I fear the worst! Is there any way out of my catastrophising?

Man thinking with dark clouds around fears the worst

I have a terrible headache and I immediately fear the worst –  ‘what if it’s a brain tumour?’

My daughter is a few minutes late from school and, again, I fear that she has been abducted.

My boss gives me an odd look and, fearing the worst, I start to wonder if I am about to be made redundant.

We have all been there – at least those of us who catastrophise have been there: relatively innocuous thoughts or experiences initiate a chain reaction of ‘fear the worst’ possibilities which ultimately lead us to a position of catastrophic terror.

It can appear comical when we hear others speaking of it, but it isn’t funny when we find ourselves in its grip.

This process can pretend wisdom, of course: ‘Forewarned is forearmed,’ as the old proverb goes.

But the truth is, fearing the worst rarely protects us from reality; it simply creates in us an anxious state, in which over-thinking, escalation of fear and low confidence feed off each other.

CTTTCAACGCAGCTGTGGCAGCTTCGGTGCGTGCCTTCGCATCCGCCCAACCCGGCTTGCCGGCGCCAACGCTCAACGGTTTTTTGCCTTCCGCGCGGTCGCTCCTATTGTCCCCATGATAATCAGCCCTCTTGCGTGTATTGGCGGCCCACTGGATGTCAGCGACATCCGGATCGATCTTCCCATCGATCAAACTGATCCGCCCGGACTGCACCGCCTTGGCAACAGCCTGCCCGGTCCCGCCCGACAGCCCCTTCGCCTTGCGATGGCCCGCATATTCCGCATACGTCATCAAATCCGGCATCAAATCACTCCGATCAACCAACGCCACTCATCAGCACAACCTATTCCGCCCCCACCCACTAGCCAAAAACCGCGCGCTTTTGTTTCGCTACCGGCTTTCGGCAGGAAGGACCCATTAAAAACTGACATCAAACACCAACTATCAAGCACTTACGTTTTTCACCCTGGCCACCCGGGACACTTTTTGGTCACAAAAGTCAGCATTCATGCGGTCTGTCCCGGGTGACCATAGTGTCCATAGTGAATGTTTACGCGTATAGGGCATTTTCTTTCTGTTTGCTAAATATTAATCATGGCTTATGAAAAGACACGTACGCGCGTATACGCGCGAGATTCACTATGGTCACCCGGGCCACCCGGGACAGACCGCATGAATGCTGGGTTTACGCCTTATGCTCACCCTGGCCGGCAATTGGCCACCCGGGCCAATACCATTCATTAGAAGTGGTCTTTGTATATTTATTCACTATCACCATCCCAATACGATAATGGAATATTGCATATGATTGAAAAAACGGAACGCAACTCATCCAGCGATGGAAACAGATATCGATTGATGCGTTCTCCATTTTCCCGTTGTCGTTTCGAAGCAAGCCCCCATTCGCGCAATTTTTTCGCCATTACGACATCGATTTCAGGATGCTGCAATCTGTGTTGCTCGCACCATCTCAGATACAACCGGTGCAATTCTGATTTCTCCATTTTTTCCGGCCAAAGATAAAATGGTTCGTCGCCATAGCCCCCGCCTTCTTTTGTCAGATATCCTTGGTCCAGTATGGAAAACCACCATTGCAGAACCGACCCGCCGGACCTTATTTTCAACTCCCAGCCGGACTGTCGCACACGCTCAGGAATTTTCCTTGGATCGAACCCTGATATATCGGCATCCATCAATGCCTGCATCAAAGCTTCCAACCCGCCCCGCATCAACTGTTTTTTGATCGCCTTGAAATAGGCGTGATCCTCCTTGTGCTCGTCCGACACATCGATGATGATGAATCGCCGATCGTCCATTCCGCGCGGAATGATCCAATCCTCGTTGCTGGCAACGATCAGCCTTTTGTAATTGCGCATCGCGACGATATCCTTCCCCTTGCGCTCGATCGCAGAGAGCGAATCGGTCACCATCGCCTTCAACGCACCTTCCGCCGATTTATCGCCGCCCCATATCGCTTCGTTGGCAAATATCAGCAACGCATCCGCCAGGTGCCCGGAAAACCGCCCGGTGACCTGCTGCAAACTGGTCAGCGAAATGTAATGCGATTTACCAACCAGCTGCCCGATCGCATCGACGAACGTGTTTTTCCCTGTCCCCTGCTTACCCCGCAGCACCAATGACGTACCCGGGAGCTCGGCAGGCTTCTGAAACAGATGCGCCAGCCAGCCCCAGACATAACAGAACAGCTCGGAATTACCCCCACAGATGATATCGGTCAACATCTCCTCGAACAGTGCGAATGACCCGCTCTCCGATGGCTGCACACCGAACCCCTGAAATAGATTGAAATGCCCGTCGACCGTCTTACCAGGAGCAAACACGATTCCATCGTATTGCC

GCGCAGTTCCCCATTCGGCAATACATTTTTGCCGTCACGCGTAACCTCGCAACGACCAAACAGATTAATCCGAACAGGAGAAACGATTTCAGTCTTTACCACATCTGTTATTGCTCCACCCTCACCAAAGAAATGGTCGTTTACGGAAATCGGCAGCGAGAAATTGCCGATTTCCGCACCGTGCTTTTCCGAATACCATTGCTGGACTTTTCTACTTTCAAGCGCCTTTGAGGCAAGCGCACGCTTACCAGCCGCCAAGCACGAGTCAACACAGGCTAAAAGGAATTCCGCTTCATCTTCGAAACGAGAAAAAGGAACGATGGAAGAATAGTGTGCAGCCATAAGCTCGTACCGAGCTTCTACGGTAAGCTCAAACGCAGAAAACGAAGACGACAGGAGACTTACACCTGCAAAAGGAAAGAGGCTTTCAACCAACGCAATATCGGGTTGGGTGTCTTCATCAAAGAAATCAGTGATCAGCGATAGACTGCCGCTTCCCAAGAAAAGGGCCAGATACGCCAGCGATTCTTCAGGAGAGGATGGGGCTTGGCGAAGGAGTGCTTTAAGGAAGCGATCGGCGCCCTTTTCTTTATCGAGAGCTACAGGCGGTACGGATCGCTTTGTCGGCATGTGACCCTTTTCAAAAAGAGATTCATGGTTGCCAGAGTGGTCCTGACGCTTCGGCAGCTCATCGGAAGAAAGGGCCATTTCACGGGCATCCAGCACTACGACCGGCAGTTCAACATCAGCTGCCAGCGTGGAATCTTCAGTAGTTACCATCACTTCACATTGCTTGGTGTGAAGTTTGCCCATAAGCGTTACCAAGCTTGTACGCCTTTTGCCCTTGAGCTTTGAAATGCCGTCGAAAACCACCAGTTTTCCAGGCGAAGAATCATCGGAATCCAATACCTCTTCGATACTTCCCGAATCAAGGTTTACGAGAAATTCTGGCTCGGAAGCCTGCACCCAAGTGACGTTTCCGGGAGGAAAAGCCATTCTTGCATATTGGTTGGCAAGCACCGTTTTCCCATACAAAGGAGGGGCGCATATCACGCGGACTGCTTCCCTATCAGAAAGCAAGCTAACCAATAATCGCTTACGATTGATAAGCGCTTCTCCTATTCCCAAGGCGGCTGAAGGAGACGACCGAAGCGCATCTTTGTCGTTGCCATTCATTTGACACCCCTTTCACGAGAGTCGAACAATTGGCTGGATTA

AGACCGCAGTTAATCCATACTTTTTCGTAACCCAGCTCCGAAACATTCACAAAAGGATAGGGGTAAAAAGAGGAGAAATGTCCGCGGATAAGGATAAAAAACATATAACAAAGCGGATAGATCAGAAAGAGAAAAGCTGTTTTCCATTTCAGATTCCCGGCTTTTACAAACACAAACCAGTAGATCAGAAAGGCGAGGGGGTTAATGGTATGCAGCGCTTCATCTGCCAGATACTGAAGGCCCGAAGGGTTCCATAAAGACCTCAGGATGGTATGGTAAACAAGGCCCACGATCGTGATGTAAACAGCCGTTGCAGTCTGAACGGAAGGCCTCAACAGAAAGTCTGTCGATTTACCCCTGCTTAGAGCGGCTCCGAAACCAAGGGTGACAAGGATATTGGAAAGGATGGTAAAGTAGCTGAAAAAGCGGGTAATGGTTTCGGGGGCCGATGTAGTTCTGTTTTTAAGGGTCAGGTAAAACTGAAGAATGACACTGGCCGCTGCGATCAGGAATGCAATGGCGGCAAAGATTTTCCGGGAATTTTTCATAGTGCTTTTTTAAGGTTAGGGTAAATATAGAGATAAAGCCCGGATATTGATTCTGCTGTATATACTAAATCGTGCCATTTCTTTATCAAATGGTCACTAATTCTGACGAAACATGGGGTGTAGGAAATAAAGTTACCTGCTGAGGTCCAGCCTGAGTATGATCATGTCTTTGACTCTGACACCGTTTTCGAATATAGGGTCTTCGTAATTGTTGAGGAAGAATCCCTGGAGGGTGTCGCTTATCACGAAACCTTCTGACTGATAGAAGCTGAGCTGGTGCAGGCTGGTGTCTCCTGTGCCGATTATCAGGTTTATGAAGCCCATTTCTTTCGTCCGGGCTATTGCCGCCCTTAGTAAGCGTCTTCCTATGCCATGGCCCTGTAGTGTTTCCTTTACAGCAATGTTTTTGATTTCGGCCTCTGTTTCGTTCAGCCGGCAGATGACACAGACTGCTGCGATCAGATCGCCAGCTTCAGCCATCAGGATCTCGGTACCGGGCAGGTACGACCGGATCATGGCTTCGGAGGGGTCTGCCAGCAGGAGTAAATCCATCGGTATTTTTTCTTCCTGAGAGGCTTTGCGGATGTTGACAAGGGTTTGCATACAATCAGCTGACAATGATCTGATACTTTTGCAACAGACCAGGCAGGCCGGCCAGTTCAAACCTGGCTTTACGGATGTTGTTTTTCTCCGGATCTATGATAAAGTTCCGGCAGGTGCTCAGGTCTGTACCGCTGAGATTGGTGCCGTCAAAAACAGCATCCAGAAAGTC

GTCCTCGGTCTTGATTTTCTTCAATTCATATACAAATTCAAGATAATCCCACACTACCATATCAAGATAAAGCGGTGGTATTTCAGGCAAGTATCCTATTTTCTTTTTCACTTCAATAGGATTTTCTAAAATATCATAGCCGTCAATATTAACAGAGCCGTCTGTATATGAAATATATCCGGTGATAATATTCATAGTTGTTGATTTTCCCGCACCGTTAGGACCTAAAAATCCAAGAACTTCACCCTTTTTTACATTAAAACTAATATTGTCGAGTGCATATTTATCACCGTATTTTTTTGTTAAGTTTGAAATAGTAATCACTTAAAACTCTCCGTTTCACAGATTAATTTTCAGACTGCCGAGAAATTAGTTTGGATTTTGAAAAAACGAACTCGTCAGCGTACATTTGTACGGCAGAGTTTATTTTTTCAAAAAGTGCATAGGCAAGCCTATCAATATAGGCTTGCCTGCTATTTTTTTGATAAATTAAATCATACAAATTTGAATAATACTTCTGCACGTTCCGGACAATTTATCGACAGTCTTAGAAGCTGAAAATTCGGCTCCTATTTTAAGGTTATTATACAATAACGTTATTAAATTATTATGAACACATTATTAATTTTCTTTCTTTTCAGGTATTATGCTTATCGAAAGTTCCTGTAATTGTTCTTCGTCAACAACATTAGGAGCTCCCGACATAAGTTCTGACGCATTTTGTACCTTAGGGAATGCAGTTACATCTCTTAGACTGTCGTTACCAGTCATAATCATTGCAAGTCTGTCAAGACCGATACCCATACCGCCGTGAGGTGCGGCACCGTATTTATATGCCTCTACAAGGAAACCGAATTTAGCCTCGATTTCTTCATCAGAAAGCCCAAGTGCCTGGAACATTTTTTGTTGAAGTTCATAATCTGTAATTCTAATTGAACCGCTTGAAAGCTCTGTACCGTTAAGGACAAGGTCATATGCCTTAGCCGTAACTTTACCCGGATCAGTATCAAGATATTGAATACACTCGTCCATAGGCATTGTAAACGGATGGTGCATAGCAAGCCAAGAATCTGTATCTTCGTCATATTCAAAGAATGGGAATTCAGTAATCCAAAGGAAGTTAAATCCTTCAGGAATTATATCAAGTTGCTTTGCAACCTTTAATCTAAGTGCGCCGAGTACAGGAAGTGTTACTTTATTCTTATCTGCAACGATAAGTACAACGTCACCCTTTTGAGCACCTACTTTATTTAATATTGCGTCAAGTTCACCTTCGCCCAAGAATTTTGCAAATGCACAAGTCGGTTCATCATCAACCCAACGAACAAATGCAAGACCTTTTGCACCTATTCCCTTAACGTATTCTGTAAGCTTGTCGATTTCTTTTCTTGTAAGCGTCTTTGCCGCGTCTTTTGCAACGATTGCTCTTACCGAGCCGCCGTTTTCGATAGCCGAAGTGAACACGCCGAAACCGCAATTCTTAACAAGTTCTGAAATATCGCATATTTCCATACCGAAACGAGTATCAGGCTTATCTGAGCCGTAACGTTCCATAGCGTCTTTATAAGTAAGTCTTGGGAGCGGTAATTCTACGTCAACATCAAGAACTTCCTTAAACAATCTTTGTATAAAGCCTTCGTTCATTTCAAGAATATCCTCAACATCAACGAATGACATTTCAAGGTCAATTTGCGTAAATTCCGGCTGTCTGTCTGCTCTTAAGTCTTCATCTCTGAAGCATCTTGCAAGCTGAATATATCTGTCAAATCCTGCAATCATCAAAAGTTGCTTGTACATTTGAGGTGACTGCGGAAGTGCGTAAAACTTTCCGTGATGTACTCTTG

One helpful move is to think of your mind as a railway station and your thoughts as the trains that stop at your platform.

The first step to recovery is to accept that you cannot stop the trains from arriving and opening their doors to you.

In fact, attempts to do this (thought suppression, repression or denial) usually lead to even more scary thoughts or disturbed dreams.

But whilst you cannot stop the trains from arriving at your platform, you can decide not to get on board when they open their doors to you.

‘This time, I’m not getting on,’ you say.

And when they return, as they will, you can decide not to get on again.

Stay on the platform. Watch them arrive…and watch them leave.

They’re not going anywhere you want to go.

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